You know, I think this is an obviously healthy scene. There’s a resurgence in the scene and that resurgence is been here for at least a decade at a high level. I think that this resurgence brought a lot of bands back. I mean, a lot of these bands are reunited, obviously not Kreator or Metallica, but you see reuniting of bands because of that healthy scene. This healthy scene comes from younger bands playing with the same blueprint that was created back in the '80s. There’s a young, fresh scene and I think the older bands say “Wow, that’s not the way it’s supposed to be done”. So, it speaks for experience but also speaks for the power of youth being able to reignite something that was valuable. So, I think it’s a multiple reason, I think that youth reignited but experience made it right. That’s why we had these great releases from bands like Metallica, Kreator etc
You promised me last time that in some leg of the tour of "White Devil Armory" you were going to visit Greece again. I’m still waiting man...
Well... I should have had this fucking heart attack... (Laughing)
You’re starting the tour in the US next month. Which is the plan? When you hit Europe is it possible to come to Greece this time? Are there any proposals yet or I must book a ticket for abroad?
Well, we’re just going through Europe, but it’s always up to the promoters. As much as we have to reinvent the business with regard to understanding that record sales are less, we have to get revenues from other places. Sure, there’s a love of doing this but it has to be supported. If it’s not supported, it can’t be done. We’ re actually offered two shows in Greece, but the offers were so low that was almost like not working with someone, but working for someone. We have principles. I think one of the great things in Overkill’s career is that we didn’t have to reunite but kept going regardless, we understand the business. This is a really important part of this, but it has to be done correctly. It has to be done with the positive cash flow revenue stream. If that is not happen, making 2, 3, 5 mistakes with no positive cash flow then it goes away. That’s why bands stop doing this. They made those mistakes and the revenue run away and they couldn’t do this anymore. In our case, we understood reinvention right away. So, I want to come to Greece, but it has to be a fair deal. It’s just that simple.
There’s a tour that’s going on right now in Europe. Accept is playing with Sabaton, and Accept, the band that probably taught Sabaton how to play heavy metal, is playing under them. Would you consider the fact that in maybe 5 years from now there’s a chance touring with a band saying Overkill was their main inspiration to play and playing under them? 
I don’t know that, I mean I just had a chill when you said that. I’m aware of the tour but never heard any details of it. Put that way on, with my principles I’d say no, because I think principles are important. I think it’s necessary to keep certain principles. But business is a whole other thing and you have to understand there’re two elements here. The love of doing it is great, but the business has to support that love, or else it falls apart. I mean the most noble man does it for nothing, but he dies at the top of the mountain, hungry and naked (laughing). It makes no fucking sense! Nobody even had the chance to hear him (laughing). You follow me, right?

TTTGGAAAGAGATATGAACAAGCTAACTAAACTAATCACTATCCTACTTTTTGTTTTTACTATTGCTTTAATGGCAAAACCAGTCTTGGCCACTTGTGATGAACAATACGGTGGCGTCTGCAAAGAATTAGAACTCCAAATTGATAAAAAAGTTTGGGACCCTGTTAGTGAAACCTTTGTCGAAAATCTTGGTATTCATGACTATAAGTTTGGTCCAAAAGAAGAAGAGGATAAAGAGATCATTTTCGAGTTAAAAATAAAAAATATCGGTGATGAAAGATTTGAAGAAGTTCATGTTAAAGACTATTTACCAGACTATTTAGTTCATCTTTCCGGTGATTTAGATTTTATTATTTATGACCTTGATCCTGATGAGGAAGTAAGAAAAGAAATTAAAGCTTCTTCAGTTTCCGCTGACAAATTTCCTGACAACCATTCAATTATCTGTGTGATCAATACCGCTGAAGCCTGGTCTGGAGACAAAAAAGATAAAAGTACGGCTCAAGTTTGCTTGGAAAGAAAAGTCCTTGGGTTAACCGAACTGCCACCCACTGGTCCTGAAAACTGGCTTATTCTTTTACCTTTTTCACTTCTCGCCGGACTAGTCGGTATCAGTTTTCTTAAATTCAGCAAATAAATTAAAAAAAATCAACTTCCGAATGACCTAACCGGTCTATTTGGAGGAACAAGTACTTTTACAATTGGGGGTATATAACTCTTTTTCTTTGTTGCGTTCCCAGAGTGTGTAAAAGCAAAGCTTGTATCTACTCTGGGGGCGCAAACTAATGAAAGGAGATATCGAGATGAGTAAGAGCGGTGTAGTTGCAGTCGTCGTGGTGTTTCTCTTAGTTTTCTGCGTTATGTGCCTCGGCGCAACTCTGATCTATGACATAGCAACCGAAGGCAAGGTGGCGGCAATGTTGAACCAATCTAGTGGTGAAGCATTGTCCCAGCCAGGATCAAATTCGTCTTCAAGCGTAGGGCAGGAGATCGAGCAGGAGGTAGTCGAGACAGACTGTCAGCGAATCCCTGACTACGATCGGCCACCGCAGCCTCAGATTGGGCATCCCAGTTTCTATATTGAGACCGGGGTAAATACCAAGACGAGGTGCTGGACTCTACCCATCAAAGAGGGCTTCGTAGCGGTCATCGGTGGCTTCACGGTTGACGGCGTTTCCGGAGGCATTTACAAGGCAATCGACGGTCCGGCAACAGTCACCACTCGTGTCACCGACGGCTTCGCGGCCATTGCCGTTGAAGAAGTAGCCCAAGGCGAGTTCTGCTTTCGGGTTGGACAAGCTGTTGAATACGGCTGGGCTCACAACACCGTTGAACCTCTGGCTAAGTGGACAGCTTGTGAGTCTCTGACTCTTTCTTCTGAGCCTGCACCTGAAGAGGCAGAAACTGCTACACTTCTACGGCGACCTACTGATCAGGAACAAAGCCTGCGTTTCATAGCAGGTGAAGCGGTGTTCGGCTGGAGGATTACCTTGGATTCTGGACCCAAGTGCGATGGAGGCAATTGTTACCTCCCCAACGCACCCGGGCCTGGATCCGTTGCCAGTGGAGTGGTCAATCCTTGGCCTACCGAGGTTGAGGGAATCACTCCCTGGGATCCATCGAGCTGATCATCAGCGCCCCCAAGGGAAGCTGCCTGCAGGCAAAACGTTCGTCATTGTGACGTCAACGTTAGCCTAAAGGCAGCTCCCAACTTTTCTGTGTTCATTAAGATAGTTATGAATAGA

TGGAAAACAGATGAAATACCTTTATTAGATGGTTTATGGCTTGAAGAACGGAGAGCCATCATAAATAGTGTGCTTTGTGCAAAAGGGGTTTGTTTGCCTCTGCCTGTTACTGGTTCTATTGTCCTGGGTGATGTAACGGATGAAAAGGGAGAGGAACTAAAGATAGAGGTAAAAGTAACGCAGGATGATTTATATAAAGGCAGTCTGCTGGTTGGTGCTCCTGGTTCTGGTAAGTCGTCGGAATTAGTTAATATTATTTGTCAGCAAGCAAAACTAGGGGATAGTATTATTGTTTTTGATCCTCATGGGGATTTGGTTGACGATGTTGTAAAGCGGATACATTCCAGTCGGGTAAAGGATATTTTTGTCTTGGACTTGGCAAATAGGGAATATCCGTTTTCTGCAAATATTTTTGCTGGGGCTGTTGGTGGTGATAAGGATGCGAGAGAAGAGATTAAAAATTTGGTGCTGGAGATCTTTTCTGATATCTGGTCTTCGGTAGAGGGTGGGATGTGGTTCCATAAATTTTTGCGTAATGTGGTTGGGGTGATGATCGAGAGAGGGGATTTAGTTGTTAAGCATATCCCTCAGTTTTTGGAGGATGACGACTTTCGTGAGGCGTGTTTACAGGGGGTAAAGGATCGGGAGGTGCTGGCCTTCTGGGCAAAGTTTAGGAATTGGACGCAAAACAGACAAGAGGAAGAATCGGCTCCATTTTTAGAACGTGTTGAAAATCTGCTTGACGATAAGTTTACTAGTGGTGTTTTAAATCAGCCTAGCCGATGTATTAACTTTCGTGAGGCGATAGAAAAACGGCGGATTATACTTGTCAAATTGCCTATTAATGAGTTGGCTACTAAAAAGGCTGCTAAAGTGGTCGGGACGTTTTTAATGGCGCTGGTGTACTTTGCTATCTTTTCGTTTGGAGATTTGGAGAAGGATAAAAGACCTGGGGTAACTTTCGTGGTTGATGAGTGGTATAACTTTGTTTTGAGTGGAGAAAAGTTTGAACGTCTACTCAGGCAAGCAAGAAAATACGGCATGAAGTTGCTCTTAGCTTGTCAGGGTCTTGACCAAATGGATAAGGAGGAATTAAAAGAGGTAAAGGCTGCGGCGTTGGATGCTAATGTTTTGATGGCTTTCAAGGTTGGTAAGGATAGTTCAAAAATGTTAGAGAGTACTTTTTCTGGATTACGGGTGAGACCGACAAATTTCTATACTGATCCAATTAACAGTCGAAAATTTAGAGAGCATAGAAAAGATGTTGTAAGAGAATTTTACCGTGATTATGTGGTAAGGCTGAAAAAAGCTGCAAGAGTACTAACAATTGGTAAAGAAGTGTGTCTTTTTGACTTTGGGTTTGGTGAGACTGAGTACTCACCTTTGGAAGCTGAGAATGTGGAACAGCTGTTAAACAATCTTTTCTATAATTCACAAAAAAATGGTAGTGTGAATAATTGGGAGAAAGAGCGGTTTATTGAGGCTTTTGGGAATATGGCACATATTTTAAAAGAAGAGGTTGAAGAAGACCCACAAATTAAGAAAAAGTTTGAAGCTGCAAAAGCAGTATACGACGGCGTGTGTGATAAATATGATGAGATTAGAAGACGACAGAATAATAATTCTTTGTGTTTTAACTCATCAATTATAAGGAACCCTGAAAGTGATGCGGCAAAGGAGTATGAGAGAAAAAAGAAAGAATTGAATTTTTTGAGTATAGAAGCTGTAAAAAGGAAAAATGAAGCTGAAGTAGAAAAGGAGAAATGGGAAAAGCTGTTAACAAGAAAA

Yes, of course.
So, if I’d do it, the money would have to be fucking great. 
Let me reverse this question. When you were back at the '80s and you were, for example, a bigger name than Motorhead, would you consider to take Motorhead under you for a tour?
Oh, I don’t think so. I don’t think I would be able to live with myself (laughing). And back in the '80s I didn’t care about money (laughing). I was the naked man at the end of the mountain ant the '80s. 
Is there any interesting music that you came up lately?
I’m obviously attracted by the last Volbeat releases, it’s an interesting band and I like rockabilly. The last record I picked called "Dear Mr. Sinatra" and it’s Frank Sinatra’s songs played by a jazz guitarist named John Pizzarelli. He’s a local guy who’s fantastic. I have the new Alter Bridge, I like Myles Kennedy voice. My tastes are everywhere. I think just yesterday I was listening to an old record, "L.A.M.F." by The Heartbreakers, but I loved it. It was like I was revisiting it. So, my tastes are everywhere, everything from metal to punk or even jazz. 
If you even say that Overkill is over, because you’re bored or have a lot of money so you don’t have to work anymore or whatever, do you consider to do what other bands do, like Scorpions did, farewell tour and then change your mind and tour again, make an album and, generally speaking, start again?
When you compare with a band like the Scorpions, I can’t speak for them, but I do know the something I have in common with Klaus and Ruddy is that we obviously did this because we love doing it. It’s the hardest thing to say goodbye to. I don’t think people like them need the money, but maybe need the "drug", and the "drug" is the stage, the "drug" is the studio. The most attractive thing to me is that "drug", it’s not the money. The money is necessary to me to get the drug (laughing). The point is that I can’t say because I know if I was in a situation like this and I was still good, still feeling that I need more of that "drug", I think that I would still do it. It’s something you can’t explain. I get so high the first time on stage, back in the '80s, that I’m chasing that high now for 35 years. And I still think I can get higher. It’s a unique situation to be in, it’s like an addiction.
Ok, Bobby, that was all from me. Thank you very much for your time, I wish you all the best for the new album and the tour and everything, man. 
Thank you Kostas, it was a pleasure talking to you. Goodbye, man.